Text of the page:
A non-member of the legislature can have the right to suggest action, by placing bills in the Hopper. They should not however be permitted to dictate the agenda for elected representatives. This is particularly true when he or she is unsure of the appropriate course of action themselves. That two mutually contradictory amendments proposed by the same person can land on the desks of MZs demonstrates that the current system is broken.

Secondly, no change to the Organic Law should appear on the Clark without the sponsorship of at least two MZs.

By obliging proposals to seek the approval of at least one other MZ before they can be Clarked, MZs will at least have to allow one other individual to scrutinise their text. This may make for improved bills in the Hopper, and better quality law overall.

Thirdly, no change to the Organic Law should be presented at referendum without having been considered twice by the Ziu. This might take the form of two “readings” on two separate Clarks, or by separate consecutive consideration by both houses of the Ziu- the latter would itself be an actualisation of our otherwise fictional bicameralism.

Even the most conscientous among our MZs can make mistakes, and extended scrutiny seems to ferret out these errors, as has been demonstrated by the abandonment of the OLSC amendments.

Either way, since amendments cannot take force until they have been approved by voters, at the next election, the Ziu has the opportunity to take more time to study in detail the consequences of each amendment. It should take it.

Opinion: When changing the OrgLaw, check it twice

The frankly confusing twin proposals clarked by the Secretary of State relating to the term of office of the Cosa, coupled with the unfortunate last-minute discovery of a drafting error in the OLSC’s latest hunt for OrgLaw deadwood, highlight the need for a more detailed scrutiny of OrgLaw changes by the Ziu.

Firstly, the well-intenioned privilege given to the Chancery, that allows a non-MZ direct access to the legislative Clark, should be withdrawn.

A non-member of the legislature can have the right to suggest action, by placing bills in the Hopper. They should not however be permitted to dictate the agenda for elected representatives. This is particularly true when he or she is unsure of the appropriate course of action themselves. That two mutually contradictory amendments proposed by the same person can land on the desks of MZs demonstrates that the current system is broken.

Secondly, no change to the Organic Law should appear on the Clark without the sponsorship of at least two MZs.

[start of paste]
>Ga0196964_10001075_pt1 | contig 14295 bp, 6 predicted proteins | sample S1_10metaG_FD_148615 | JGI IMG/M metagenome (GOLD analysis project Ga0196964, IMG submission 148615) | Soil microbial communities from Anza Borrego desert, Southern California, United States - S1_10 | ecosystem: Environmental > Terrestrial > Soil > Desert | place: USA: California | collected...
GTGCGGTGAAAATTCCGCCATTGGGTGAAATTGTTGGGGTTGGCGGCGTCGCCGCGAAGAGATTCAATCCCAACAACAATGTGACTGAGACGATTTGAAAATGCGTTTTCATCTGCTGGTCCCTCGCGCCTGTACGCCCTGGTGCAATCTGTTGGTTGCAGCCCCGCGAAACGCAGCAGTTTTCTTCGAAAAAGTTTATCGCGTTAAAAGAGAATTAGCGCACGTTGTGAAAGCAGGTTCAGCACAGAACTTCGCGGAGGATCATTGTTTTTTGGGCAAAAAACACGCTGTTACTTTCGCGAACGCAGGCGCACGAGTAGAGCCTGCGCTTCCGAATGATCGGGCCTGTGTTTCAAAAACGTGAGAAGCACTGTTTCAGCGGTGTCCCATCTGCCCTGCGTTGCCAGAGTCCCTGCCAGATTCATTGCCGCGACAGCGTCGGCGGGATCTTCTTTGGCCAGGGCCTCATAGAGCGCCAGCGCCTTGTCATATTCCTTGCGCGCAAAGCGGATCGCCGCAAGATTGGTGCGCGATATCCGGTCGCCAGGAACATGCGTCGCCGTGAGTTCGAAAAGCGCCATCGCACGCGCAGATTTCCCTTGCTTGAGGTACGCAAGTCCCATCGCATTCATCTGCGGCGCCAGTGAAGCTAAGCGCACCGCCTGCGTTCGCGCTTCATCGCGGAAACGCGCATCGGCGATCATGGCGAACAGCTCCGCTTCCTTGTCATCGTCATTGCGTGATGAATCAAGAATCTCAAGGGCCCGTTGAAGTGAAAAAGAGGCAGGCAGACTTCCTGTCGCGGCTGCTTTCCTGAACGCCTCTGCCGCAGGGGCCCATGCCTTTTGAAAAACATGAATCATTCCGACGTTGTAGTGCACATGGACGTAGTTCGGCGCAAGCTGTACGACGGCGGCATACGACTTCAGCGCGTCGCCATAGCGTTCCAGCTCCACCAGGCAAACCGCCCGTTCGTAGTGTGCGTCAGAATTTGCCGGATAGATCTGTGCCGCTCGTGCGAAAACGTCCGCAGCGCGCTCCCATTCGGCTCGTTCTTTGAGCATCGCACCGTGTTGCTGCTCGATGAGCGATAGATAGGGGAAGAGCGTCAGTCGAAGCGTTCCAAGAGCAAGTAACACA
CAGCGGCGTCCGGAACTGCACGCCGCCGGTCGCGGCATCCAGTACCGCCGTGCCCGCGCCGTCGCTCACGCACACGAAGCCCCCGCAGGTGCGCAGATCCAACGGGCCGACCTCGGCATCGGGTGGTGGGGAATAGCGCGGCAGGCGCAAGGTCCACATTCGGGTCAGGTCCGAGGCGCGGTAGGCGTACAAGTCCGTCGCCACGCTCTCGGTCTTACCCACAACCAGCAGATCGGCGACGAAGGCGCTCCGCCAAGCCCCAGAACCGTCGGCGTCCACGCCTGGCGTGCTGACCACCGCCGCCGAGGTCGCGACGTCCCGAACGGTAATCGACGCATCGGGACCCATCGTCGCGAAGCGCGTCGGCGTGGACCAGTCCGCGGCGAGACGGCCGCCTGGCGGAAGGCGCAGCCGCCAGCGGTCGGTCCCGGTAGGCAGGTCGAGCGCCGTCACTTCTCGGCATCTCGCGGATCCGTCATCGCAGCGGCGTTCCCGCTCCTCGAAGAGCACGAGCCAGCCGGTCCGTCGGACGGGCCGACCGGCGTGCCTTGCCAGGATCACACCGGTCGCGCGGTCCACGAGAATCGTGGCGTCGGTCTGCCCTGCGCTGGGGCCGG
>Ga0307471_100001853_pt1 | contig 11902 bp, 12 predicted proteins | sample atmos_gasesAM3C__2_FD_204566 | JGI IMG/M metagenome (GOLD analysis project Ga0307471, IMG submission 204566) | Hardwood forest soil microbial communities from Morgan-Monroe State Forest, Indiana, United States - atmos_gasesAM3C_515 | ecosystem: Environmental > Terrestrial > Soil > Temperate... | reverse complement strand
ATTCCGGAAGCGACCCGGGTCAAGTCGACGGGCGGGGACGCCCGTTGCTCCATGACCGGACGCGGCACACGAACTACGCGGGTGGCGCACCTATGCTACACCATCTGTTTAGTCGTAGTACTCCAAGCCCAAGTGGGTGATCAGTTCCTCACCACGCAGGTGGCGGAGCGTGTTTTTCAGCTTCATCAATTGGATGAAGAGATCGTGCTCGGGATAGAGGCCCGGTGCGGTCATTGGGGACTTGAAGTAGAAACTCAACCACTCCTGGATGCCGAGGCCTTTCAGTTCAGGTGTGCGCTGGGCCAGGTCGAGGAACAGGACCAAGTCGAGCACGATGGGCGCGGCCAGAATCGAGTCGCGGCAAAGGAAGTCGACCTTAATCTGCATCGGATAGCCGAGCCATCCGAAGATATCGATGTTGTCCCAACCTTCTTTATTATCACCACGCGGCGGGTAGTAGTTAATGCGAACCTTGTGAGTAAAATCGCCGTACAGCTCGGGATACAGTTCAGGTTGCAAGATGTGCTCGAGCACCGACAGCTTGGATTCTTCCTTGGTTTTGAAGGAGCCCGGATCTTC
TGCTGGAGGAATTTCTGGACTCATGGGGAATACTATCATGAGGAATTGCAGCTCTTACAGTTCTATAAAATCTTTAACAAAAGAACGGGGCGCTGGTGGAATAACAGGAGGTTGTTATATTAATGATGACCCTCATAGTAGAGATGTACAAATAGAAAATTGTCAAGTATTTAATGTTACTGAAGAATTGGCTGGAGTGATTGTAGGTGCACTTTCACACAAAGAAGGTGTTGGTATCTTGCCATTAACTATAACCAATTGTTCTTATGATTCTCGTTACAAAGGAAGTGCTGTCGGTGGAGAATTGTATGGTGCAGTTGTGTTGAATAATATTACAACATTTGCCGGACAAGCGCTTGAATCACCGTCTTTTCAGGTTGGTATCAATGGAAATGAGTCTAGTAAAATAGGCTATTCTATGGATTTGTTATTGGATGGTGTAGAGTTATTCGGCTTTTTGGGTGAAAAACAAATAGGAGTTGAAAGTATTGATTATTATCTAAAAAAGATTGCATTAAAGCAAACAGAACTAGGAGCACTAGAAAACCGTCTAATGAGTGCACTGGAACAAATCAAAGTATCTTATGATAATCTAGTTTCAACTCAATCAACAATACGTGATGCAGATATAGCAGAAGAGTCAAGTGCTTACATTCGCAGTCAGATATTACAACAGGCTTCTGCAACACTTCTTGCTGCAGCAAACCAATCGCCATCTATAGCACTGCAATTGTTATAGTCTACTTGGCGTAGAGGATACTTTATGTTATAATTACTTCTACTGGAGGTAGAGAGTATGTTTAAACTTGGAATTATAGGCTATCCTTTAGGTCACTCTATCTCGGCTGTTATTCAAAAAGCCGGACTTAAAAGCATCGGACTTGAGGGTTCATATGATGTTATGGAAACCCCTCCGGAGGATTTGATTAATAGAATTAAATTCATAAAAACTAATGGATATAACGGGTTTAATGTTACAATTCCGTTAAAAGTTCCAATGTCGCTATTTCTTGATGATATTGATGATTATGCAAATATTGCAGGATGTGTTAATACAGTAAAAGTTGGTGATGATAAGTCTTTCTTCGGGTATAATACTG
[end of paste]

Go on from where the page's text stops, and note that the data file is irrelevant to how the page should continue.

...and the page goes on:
By obliging proposals to seek the approval of at least one other MZ before they can be Clarked, MZs will at least have to allow one other individual to scrutinise their text. This may make for improved bills in the Hopper, and better quality law overall.

Thirdly, no change to the Organic Law should be presented at referendum without having been considered twice by the Ziu. This might take the form of two “readings” on two separate Clarks, or by separate consecutive consideration by both houses of the Ziu- the latter would itself be an actualisation of our otherwise fictional bicameralism.

Even the most conscientous among our MZs can make mistakes, and extended scrutiny seems to ferret out these errors, as has been demonstrated by the abandonment of the OLSC amendments.

Either way, since amendments cannot take force until they have been approved by voters, at the next election, the Ziu has the opportunity to take more time to study in detail the consequences of each amendment. It should take it.

Chancery prepares for 50th Cosa election

Update: Five provinces will have Senäts elections this election. Incumbent Senator Sevastáin Pinátsch will also be seeking re-election (see comment)

Secretary of State Marti-Pair Furxheir has published the rules for the 50th Cosa election.

Parties planning to contest the election are encouraged to pre-register with the Chancery. As well as the Cosa election, four provinces will be electing a Senator, three under the auspices of the Chancery.

Benito and Vuode’s Senators are up for election following the usual schedule, while Florencia and Fiova are holding by-elections.

Benito Senator and ModRad Lüc da Schir has already announced he intends to seek an additional term in the Senäts. No other candidate has yet announced in this contest.

In the case of Vuode Senator Grischun has publicly announced that he will not seek an additional term as Senator. No candidate to replace him has emerged since this announcement.

Florencia will be voting to permanently replace its Upper House representative after the resignation and subsequent renunciation of citizenship of Pôl d’Aurìbuérg earlier this year. Mà la Mhà was appointed as a temporary relacement and appears to be returning to activity after a series of family bereavements limited his Talossan time.

Fiova will also elect a Senator to replace C. Carlüs Xheraltescú following his failure to vote on two consecutive Clarks. Fiova organises its own Senäts elections and so does not depend on the Chancery system.

The Chancery traditionally publishes the rules of the election well in advance of the actual launch. At the time of writing the King has yet to dissolve the Cosa as required under the Organic Law.

a Talossan Press Association affiliate publication